I'm going over all that because I do understand that it doesn't look right. Sort of hoping somebody could chime in and explain it.
Anyway... at least a couple of us 70 people are seeing that pattern. It exists.

@kavyboy - Very similar to my car before I got capped by 30 miles overnight. Before capping, my last 100% charge in 2018 was 265 miles. That was the last time I charged to 100%. I did try few times to charge higher than 90% (this was all before being capped), and stopped at around 97-98% with over 260 miles!
 

Az_Rael

Well-Known Member
Supporting Member
Jan 26, 2016
5,675
8,979
Palmdale, CA
I have a cable for a 2018 M3 and can read your car.
Your location says Palmdale. Where else do you go?

I am in Palmdale, and mostly commute up to EAFB, so not much outside the AV. I am cool with getting a cable, might make it easier to sort the whole 100% thing vs tying up a public charger trying to meet you somewhere.

Do you have a link for where to get the cable from? I am still at work so haven't really dug in yet to what is needed.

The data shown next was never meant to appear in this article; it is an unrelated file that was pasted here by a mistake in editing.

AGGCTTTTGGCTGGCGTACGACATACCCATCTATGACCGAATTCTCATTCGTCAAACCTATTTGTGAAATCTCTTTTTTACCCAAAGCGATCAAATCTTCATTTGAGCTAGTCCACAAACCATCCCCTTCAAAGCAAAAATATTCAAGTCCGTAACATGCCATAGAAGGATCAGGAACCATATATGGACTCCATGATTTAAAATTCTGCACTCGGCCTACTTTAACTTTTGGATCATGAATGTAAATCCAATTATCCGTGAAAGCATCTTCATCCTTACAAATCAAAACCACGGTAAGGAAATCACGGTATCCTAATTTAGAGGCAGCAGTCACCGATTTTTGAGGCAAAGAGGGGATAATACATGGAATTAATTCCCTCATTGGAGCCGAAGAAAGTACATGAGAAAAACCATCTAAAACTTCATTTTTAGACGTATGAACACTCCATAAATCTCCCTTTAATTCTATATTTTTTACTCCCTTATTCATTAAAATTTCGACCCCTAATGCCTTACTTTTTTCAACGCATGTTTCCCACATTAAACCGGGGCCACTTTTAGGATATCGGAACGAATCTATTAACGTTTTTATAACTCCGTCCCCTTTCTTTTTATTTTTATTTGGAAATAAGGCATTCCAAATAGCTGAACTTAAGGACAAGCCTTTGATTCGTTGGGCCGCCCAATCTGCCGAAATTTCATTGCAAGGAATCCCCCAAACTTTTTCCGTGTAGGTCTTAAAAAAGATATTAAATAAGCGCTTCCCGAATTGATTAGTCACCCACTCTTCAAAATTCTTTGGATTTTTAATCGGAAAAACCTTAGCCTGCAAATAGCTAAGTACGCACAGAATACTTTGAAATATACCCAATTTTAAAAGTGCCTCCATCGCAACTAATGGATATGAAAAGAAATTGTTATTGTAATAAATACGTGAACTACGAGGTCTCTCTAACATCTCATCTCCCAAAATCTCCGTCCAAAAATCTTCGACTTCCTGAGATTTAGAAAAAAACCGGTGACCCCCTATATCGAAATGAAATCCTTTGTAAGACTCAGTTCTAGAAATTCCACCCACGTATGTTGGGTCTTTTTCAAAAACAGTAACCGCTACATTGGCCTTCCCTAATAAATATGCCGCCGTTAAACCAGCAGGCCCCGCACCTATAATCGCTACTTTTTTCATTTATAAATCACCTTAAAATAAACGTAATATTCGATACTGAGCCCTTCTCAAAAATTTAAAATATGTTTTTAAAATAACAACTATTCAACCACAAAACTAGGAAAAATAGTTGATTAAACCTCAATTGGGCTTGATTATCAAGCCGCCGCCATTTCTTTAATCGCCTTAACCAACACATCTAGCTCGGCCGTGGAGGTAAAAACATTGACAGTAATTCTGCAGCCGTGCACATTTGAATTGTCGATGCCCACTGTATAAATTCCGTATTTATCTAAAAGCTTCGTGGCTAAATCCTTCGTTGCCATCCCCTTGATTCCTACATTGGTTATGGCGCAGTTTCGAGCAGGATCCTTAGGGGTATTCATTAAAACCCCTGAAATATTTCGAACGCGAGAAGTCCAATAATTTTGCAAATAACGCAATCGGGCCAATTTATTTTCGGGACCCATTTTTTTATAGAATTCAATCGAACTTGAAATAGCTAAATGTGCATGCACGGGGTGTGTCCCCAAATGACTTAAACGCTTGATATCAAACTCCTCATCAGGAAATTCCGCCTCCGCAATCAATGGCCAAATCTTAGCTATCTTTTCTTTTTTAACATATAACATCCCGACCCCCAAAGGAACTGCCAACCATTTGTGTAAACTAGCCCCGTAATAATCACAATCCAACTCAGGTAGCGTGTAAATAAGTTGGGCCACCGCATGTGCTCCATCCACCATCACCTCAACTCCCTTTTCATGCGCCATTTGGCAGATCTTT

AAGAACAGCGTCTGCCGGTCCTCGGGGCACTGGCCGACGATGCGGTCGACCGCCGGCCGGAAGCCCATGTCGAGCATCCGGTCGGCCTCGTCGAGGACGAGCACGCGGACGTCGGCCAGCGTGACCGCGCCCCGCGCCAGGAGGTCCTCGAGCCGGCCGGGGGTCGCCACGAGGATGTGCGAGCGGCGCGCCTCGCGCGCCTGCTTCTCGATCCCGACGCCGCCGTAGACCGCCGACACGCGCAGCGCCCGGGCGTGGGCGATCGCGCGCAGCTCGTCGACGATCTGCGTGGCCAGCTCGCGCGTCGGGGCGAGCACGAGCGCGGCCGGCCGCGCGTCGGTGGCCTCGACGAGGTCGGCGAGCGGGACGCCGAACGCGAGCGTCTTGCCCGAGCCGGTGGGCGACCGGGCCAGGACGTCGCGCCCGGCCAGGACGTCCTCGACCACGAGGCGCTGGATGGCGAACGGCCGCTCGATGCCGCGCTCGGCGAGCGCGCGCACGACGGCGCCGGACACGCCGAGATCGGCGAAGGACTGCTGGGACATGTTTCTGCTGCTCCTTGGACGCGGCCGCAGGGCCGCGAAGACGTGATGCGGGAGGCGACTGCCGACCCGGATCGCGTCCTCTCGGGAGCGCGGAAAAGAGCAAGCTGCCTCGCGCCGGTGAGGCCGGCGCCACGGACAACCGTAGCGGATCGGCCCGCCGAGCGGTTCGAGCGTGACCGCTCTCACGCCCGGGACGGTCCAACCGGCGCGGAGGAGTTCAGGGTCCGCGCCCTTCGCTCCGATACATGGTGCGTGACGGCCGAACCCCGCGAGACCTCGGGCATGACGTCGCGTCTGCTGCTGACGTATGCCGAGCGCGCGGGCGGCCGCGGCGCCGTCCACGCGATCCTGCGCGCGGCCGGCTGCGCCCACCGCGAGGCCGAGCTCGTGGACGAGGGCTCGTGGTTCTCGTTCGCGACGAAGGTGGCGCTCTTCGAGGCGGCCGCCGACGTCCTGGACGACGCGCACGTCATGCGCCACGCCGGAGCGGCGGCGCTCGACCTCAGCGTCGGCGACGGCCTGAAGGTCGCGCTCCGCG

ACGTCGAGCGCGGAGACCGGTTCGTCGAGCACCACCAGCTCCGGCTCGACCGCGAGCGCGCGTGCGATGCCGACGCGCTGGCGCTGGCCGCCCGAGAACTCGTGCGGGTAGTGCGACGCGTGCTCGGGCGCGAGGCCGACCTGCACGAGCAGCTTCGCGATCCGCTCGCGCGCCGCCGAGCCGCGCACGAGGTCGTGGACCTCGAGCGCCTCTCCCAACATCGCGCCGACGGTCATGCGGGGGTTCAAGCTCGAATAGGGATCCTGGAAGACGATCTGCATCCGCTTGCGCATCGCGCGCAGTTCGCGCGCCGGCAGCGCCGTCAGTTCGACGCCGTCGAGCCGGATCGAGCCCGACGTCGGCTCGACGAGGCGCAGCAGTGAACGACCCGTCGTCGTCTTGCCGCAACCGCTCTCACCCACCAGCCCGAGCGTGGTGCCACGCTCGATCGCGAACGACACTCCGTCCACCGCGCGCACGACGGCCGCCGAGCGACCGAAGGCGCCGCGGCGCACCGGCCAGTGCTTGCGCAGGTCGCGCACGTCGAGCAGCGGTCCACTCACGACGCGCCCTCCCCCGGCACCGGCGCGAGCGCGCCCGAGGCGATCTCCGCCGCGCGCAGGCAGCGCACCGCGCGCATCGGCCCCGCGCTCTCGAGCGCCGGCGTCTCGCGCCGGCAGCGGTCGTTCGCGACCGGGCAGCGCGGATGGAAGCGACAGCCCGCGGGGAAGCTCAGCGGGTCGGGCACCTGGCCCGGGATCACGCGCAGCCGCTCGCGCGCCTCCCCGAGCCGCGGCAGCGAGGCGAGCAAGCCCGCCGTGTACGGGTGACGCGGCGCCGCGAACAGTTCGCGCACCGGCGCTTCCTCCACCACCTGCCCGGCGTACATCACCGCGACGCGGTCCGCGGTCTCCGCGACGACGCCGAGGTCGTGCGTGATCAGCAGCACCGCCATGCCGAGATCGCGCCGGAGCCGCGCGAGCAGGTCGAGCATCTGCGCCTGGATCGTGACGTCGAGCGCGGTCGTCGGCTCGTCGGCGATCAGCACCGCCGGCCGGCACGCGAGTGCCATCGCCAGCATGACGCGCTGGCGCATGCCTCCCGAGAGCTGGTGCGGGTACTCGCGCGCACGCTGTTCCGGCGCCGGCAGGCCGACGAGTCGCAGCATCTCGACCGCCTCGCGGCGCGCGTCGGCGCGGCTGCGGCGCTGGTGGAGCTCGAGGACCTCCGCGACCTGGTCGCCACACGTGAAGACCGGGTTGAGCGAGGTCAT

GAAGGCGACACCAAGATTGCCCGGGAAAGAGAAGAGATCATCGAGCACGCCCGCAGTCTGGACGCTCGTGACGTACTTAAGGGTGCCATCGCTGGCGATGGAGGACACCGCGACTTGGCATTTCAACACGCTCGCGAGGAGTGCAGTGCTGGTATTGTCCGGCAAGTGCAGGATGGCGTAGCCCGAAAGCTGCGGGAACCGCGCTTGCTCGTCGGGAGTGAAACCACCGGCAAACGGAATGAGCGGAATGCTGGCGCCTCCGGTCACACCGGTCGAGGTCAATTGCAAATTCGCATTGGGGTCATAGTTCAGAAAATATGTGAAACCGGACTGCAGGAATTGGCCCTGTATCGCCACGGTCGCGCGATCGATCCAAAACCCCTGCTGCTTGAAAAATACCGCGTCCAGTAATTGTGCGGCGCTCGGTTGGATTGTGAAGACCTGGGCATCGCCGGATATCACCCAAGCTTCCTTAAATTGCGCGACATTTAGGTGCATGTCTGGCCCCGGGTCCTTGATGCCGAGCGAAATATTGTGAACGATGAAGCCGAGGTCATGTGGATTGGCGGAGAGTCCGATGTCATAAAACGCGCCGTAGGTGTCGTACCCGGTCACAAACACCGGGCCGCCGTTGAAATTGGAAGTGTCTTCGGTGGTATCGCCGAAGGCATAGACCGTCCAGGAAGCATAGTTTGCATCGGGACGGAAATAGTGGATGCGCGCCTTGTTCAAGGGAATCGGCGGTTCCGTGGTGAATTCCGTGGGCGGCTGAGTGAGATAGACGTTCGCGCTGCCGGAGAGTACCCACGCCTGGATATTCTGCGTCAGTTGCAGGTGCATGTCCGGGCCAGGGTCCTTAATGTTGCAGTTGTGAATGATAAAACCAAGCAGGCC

My original data showed cell voltage was:

4.20v @ 100% (I actually reached 4.2v in the past!)
4.00v @ 80% (my daily charge limit so I saw this the most often)
3.93v @ 74%
3.82v @ 61%
3.75v @ 51%
3.65v @ 38%

I didn't know the significance of this data at the time so I didn't keep track of temperature etc, but for old uncapped raw data it should help show how much the battery relies on tiny fractions of a volt. 62% of my battery's capacity came from a decrease in 0.55 volts. The cells aren't allowed to discharge all the way to zero volts, I doubt the BMS ever permitted it to discharged much below 3.5v even at the lowest I ever reached (3%).

Last night I had 2 miles range left at 3.1223 minimum voltage
I charged to 95% (213 miles) at 4.076 maximum voltage
 
This is my voltage level while charging and at 99%. I realize voltage is probably higher while charging than while just sitting there. I'll post the final result at 100% soon.
Screenshot_20191029-190646.png
 
This is my voltage level while charging and at 99%. I realize voltage is probably higher while charging than while just sitting there. I'll post the final result at 100% soon.View attachment 471248

That is really odd. The cell temperatures are 25C (72F) while charging. Wow!